Custom Test Framework

Nightly versions of the rust compiler support custom test frameworks. provides an experimental implementation of a custom test framework, meaning that you can use #[criterion] attributes to mark your benchmarks instead of the normal criterion_group!/criterion_main! macros. Right now this requires some unstable features, but at some point in the future criterion_group!/criterion_main! will be deprecated and #[criterion] will become the standard way to define a benchmark. If you'd like to try this feature out early, see the documentation below.

Using #[criterion]

Since custom test frameworks are still unstable, you will need to be using a recent nightly compiler. Once that's installed, add the dependencies to your Cargo.toml:

criterion = "0.3"
criterion-macro = "0.3"

Note that for #[criterion] benchmarks, we don't need to disable the normal testing harness as we do with regular benchmarks.

Let's take a look at an example benchmark (note that this example assumes you're using Rust 2018):


fn main() {
use criterion::{Criterion, black_box};
use criterion_macro::criterion;

fn fibonacci(n: u64) -> u64 {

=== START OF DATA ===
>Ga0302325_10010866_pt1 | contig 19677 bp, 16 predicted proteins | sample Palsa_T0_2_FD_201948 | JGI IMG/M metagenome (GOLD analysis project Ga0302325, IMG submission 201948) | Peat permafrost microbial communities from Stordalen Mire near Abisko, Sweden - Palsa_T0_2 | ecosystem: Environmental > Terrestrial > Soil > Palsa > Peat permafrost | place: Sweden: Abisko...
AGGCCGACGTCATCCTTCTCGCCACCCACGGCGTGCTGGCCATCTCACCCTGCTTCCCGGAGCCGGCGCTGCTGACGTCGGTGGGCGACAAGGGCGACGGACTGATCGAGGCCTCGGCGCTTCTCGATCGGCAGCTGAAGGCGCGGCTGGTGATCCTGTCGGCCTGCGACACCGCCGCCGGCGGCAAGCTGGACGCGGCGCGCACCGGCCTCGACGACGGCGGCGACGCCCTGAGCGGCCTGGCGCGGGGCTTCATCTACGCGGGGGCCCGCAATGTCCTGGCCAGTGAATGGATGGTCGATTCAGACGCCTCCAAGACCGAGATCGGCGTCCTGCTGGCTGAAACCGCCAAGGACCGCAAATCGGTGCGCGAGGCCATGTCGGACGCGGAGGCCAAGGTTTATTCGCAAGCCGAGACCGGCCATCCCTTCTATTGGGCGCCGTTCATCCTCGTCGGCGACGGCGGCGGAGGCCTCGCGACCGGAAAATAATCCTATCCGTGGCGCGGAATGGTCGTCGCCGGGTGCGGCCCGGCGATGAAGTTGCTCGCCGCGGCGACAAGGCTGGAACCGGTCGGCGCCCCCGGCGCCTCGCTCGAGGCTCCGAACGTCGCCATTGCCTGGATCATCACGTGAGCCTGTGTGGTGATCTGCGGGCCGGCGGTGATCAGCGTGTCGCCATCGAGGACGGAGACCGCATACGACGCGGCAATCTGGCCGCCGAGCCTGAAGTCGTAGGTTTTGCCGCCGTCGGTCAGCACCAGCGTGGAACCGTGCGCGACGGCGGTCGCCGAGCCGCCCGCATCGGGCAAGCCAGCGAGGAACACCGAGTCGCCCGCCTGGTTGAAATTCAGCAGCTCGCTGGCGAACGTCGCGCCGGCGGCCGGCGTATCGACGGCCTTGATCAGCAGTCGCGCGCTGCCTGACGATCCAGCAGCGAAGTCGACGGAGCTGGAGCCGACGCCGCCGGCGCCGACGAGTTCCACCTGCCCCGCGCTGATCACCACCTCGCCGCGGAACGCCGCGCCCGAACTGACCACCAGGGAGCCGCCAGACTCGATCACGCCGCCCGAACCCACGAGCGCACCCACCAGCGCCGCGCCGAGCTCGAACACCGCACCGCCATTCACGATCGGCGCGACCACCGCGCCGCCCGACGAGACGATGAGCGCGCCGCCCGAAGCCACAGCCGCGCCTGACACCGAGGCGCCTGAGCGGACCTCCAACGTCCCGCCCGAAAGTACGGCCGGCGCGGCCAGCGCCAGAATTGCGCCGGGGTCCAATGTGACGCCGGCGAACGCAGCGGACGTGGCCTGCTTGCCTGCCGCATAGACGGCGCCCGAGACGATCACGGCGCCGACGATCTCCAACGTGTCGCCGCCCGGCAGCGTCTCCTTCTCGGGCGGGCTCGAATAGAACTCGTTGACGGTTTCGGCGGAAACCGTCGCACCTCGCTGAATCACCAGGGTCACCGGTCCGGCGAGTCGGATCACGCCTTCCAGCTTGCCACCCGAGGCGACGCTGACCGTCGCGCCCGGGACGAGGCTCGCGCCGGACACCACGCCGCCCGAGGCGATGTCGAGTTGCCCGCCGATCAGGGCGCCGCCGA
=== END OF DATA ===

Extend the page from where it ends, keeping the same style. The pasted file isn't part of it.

match n {
        0 | 1 => 1,
        n => fibonacci(n - 1) + fibonacci(n - 2),

fn custom_criterion() -> Criterion {

fn bench_simple(c: &mut Criterion) {
    c.bench_function("Fibonacci-Simple", |b| b.iter(|| fibonacci(black_box(10))));

fn bench_custom(c: &mut Criterion) {
    c.bench_function("Fibonacci-Custom", |b| b.iter(|| fibonacci(black_box(20))));

The first thing to note is that we enable the custom_test_framework feature and declare that we want to use criterion::runner as the test runner. We also import criterion_macro::criterion, which is the #[criterion] macro itself. In future versions this will likely be re-exported from the criterion crate so that it can be imported from there, but for now we have to import it from criterion_macro.

After that we define our old friend the Fibonacci function and the benchmarks. To create a benchmark with #[criterion] you simply attach the attribute to a function that accepts an &mut Criterion. To provide a custom Criterion object (to override default settings or similar) you can instead use #[criterion(<some_expression_that_returns_a_criterion_object>)] - here we're calling the custom_criterion function. And that's all there is to it!

Keep in mind that in addition to being built on unstable compiler features, the API design for and its test framework is still experimental. The macro subcrate will respect SemVer, but future breaking changes are quite likely.